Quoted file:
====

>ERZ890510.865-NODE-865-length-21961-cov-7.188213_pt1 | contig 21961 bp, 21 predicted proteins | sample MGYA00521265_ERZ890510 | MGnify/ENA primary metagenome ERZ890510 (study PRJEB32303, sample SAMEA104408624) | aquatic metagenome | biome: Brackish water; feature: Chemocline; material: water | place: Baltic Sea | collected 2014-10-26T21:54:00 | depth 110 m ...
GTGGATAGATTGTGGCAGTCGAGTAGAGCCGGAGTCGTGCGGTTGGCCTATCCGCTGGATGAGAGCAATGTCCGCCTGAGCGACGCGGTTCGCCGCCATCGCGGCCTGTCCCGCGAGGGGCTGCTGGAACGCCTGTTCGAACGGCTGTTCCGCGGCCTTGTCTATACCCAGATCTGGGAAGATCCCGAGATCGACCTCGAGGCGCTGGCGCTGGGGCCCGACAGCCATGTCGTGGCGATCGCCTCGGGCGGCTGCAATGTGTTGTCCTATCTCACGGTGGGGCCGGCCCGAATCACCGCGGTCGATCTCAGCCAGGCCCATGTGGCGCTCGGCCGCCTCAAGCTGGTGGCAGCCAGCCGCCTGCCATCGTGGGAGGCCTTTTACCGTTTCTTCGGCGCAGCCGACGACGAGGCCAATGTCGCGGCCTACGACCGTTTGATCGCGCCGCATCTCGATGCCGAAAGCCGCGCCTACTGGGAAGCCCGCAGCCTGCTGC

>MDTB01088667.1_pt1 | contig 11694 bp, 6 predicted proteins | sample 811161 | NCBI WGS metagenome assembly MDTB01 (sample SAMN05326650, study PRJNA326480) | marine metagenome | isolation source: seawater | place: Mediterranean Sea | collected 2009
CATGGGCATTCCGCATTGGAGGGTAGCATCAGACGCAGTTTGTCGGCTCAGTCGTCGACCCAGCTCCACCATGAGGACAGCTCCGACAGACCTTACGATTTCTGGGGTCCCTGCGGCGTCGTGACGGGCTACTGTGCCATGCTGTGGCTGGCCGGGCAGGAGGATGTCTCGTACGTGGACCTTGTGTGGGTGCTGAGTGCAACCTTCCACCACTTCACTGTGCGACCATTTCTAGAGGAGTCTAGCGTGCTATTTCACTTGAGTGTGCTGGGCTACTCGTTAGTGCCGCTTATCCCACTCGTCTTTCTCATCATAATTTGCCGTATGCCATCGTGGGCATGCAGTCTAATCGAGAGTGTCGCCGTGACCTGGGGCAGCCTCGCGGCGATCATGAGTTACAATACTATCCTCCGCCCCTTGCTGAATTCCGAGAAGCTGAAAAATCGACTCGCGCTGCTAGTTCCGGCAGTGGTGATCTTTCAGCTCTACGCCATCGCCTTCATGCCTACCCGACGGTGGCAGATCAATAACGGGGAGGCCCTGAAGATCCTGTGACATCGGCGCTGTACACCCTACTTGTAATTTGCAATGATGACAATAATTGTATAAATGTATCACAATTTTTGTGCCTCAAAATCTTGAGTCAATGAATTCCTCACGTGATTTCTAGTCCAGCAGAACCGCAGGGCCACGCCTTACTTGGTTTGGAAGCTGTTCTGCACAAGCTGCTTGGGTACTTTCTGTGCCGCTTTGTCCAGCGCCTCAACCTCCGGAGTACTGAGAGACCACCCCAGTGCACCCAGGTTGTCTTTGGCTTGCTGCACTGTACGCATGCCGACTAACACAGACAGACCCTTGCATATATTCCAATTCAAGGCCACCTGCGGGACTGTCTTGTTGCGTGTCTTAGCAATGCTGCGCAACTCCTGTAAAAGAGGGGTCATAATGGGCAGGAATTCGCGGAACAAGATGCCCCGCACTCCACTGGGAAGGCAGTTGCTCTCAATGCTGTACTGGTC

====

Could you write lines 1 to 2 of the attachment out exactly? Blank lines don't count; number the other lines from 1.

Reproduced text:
>ERZ890510.865-NODE-865-length-21961-cov-7.188213_pt1 | contig 21961 bp, 21 predicted proteins | sample MGYA00521265_ERZ890510 | MGnify/ENA primary metagenome ERZ890510 (study PRJEB32303, sample SAMEA104408624) | aquatic metagenome | biome: Brackish water; feature: Chemocline; material: water | place: Baltic Sea | collected 2014-10-26T21:54:00 | depth 110 m ...
GTGGATAGATTGTGGCAGTCGAGTAGAGCCGGAGTCGTGCGGTTGGCCTATCCGCTGGATGAGAGCAATGTCCGCCTGAGCGACGCGGTTCGCCGCCATCGCGGCCTGTCCCGCGAGGGGCTGCTGGAACGCCTGTTCGAACGGCTGTTCCGCGGCCTTGTCTATACCCAGATCTGGGAAGATCCCGAGATCGACCTCGAGGCGCTGGCGCTGGGGCCCGACAGCCATGTCGTGGCGATCGCCTCGGGCGGCTGCAATGTGTTGTCCTATCTCACGGTGGGGCCGGCCCGAATCACCGCGGTCGATCTCAGCCAGGCCCATGTGGCGCTCGGCCGCCTCAAGCTGGTGGCAGCCAGCCGCCTGCCATCGTGGGAGGCCTTTTACCGTTTCTTCGGCGCAGCCGACGACGAGGCCAATGTCGCGGCCTACGACCGTTTGATCGCGCCGCATCTCGATGCCGAAAGCCGCGCCTACTGGGAAGCCCGCAGCCTGCTGC